On Technology and the Arts: Poets, Performers, and Computer Programs (FNM231)

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My own research, comparing relative frequency of the types of metrical verses in the poem Beowulf. It wouldn’t have been possible without digital humanities! Or, rather, it would have been possible, but it would have taken a long time.

The intersection between arts and technology is a messy one. I think this is primarily because we humans like to believe about ourselves that there is some kind of uniqueness about consciousness that can only be captured in the human experience. We like to think that digital art isn’t “true” art, that computers can’t possibly write poetry, that we alone are capable of aesthetic. I, for one, do not think that technology violates the integrity of performance art or literature, and I readily welcome the aid of new media in the access and consumption of the old.

My Digital Humanities board was naturally inspired by my research with the Wheaton College Lexomics group. While there, I learned that elements of “writing style” and “voice” could be made into quantifiable data points and could be used to compare the writings of multiple authors, and I had the epiphany that art and poetry are perhaps not as exclusively human as I would have liked to believe. However, digital analysis is not just about shattering the illusions about the nature of intelligent life. It’s also about making literature readily available to a wide number of people by digitizing it and adding searchable tags. Gone are the days when you need to wait weeks for the corpus of Percy Shelley because someone checked it out at the library. Once the records are properly categorized, they can be used to analyze the data and find general patterns that would otherwise have been difficult to find.

I searched for a variety of opinions on the topic, and I did in fact come across a few articles that were openly against digital humanities. The arguments raised in these pieces were mainly coming from the perspective of humanists who think that art is a raw human thing or bitter historians who are angry that their life’s work can now be done in a few minutes by a computer. It’s no secret that I don’t agree with these articles, but I thought I should include them, because once I know what reasons the opposition gives, I know how to argue back.

My New Media in the Performing Arts board was inspired by going to see Charlotte Meehan’s 27 Tips for Banishing the Blues, which used large screens for some of the characters and forced live actors to interact with prerecorded video. I expected only to find articles about people using technology for needlessly elaborate avant-garde tasks for no other reason than to bother traditionalists. What I ended up finding were actually ways that technology makes performing arts and humanities more accessible to a wider number of people. For instance, the Subtitle Glasses, the closed-captioned LED screens at live theaters, and the recording of productions for those who would not otherwise be able to access them. To be sure, I did find many examples of just incorporating technology into theatre for the sake of Doing Something New™, but it is also sort of a necessary part of engaging the audience that is otherwise bored with passive media consumption. Livetweeting and encouraging audience participation are an integral part of generating interest and retrieving feedback.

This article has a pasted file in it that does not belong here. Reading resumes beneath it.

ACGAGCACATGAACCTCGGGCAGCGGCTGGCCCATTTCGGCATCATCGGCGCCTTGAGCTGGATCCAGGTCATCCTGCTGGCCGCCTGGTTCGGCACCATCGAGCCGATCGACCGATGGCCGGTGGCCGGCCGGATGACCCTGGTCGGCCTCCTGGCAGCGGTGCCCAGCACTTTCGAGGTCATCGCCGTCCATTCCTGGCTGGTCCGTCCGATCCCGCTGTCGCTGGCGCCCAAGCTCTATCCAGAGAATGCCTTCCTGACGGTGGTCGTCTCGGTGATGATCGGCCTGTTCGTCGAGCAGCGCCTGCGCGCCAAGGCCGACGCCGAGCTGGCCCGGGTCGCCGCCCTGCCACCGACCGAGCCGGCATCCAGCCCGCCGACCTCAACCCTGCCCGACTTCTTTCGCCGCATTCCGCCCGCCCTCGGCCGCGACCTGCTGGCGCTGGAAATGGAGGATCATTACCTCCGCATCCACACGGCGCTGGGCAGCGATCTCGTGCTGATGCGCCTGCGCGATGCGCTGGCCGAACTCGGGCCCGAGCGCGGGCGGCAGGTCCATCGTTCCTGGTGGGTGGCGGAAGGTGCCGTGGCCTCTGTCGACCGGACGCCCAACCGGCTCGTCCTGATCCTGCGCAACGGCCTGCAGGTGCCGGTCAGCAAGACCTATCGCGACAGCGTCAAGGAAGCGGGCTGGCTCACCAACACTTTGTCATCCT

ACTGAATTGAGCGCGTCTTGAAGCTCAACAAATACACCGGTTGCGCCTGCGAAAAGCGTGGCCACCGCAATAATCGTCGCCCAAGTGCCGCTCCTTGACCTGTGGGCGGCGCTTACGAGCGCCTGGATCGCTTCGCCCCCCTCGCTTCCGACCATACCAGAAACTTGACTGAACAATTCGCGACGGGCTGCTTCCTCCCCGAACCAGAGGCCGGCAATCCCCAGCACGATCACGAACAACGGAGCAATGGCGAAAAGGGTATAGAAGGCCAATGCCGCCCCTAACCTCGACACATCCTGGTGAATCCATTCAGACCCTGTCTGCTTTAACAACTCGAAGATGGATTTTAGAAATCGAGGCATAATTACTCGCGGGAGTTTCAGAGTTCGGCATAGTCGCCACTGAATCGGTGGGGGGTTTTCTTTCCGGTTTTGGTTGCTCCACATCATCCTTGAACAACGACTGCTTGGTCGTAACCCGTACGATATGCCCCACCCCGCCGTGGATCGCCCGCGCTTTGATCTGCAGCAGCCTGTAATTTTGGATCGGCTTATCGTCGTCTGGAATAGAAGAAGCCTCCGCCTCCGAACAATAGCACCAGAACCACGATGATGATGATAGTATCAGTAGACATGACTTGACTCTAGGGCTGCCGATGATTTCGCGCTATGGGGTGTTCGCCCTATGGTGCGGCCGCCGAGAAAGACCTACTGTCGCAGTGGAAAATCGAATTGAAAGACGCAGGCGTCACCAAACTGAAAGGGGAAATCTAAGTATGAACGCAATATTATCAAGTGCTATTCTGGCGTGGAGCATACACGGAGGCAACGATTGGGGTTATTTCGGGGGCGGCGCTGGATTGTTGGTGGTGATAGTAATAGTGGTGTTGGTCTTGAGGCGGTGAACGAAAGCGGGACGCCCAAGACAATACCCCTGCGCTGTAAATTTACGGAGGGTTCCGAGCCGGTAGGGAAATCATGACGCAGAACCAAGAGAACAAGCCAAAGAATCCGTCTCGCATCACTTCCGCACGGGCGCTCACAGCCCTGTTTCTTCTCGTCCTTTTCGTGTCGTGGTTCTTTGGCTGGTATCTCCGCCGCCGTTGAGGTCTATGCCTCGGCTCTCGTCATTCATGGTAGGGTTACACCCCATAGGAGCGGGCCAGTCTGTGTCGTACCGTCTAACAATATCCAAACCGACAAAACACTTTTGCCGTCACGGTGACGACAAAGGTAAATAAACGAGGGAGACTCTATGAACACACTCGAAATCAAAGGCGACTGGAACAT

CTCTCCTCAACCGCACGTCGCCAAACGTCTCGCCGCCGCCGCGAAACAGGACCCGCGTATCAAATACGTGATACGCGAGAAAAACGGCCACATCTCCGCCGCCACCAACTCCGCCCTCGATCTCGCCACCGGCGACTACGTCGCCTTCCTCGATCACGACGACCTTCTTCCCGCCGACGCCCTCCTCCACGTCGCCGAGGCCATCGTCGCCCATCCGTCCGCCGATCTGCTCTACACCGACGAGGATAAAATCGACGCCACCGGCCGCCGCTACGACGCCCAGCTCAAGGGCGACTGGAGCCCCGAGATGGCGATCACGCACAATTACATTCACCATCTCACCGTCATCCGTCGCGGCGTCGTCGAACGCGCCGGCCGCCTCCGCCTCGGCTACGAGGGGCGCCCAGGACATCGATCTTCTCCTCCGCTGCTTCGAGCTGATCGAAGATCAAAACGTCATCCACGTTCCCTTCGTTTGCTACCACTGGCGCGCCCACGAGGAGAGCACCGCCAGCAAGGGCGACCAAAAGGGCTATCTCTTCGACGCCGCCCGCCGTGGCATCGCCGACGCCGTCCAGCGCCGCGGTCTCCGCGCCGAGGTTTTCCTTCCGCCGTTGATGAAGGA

I had the good fortune of working on this project concurrently with my WheaTalks presentation, which conveniently dovetailed with my boards in a number of ways. Obviously, because I was talking about the use of computers for literary analysis, I wanted to defend the use of computers for understanding the arts, specifically addressing the concerns of those using the argument from consciousness. However, also I happened to be giving a performance. And that performance used technology. I couldn’t imagine giving a lecture on the verse types of Anglo-Saxon poetry without microphones or the divine hand of PowerPoint, fighting against boredom for the attention of the audience from multiple perspectives: visuals, audio, and humor.

I am also grateful to this project for introducing me to my favorite opening sentence to an article of all time:

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What elegance.

Pinterest itself as a social medium leaves much to be desired. It is nice as an archival tool for myself, to keep track of links I’ll never read or shoes I’ll never afford. Then again, I can bookmark pages straight through my browser. Interactivity between members is limited to commenting or liking individual pins, or just re-pinning pins to another board. It’s also a problem for intellectual property; I have noticed many a pin left uncredited and unlinked, left to stand on its own in a cruel and unforgiving fate stagnating at the bottom of a board whose order may never be changed without even a caption to its name.

I will conceded that Pinterest is lovely in its minimalism, but in that minimalism is lost the capacity for meaningful interactions and getting more information from each link. I have the same problem with Twitter, which in its succinctness forces users to link to outside sources to understand the full context. However, the one great affordance of Pinterest is its emphasis on visuals; unlike a block of text, an image can be instantly absorbed and assessed. As a tool for finding people with similar interests or learning about a given topic, it falls quite short. As a tool for posting pretty pictures of wedding inspirations, it’s probably the best social medium there is.


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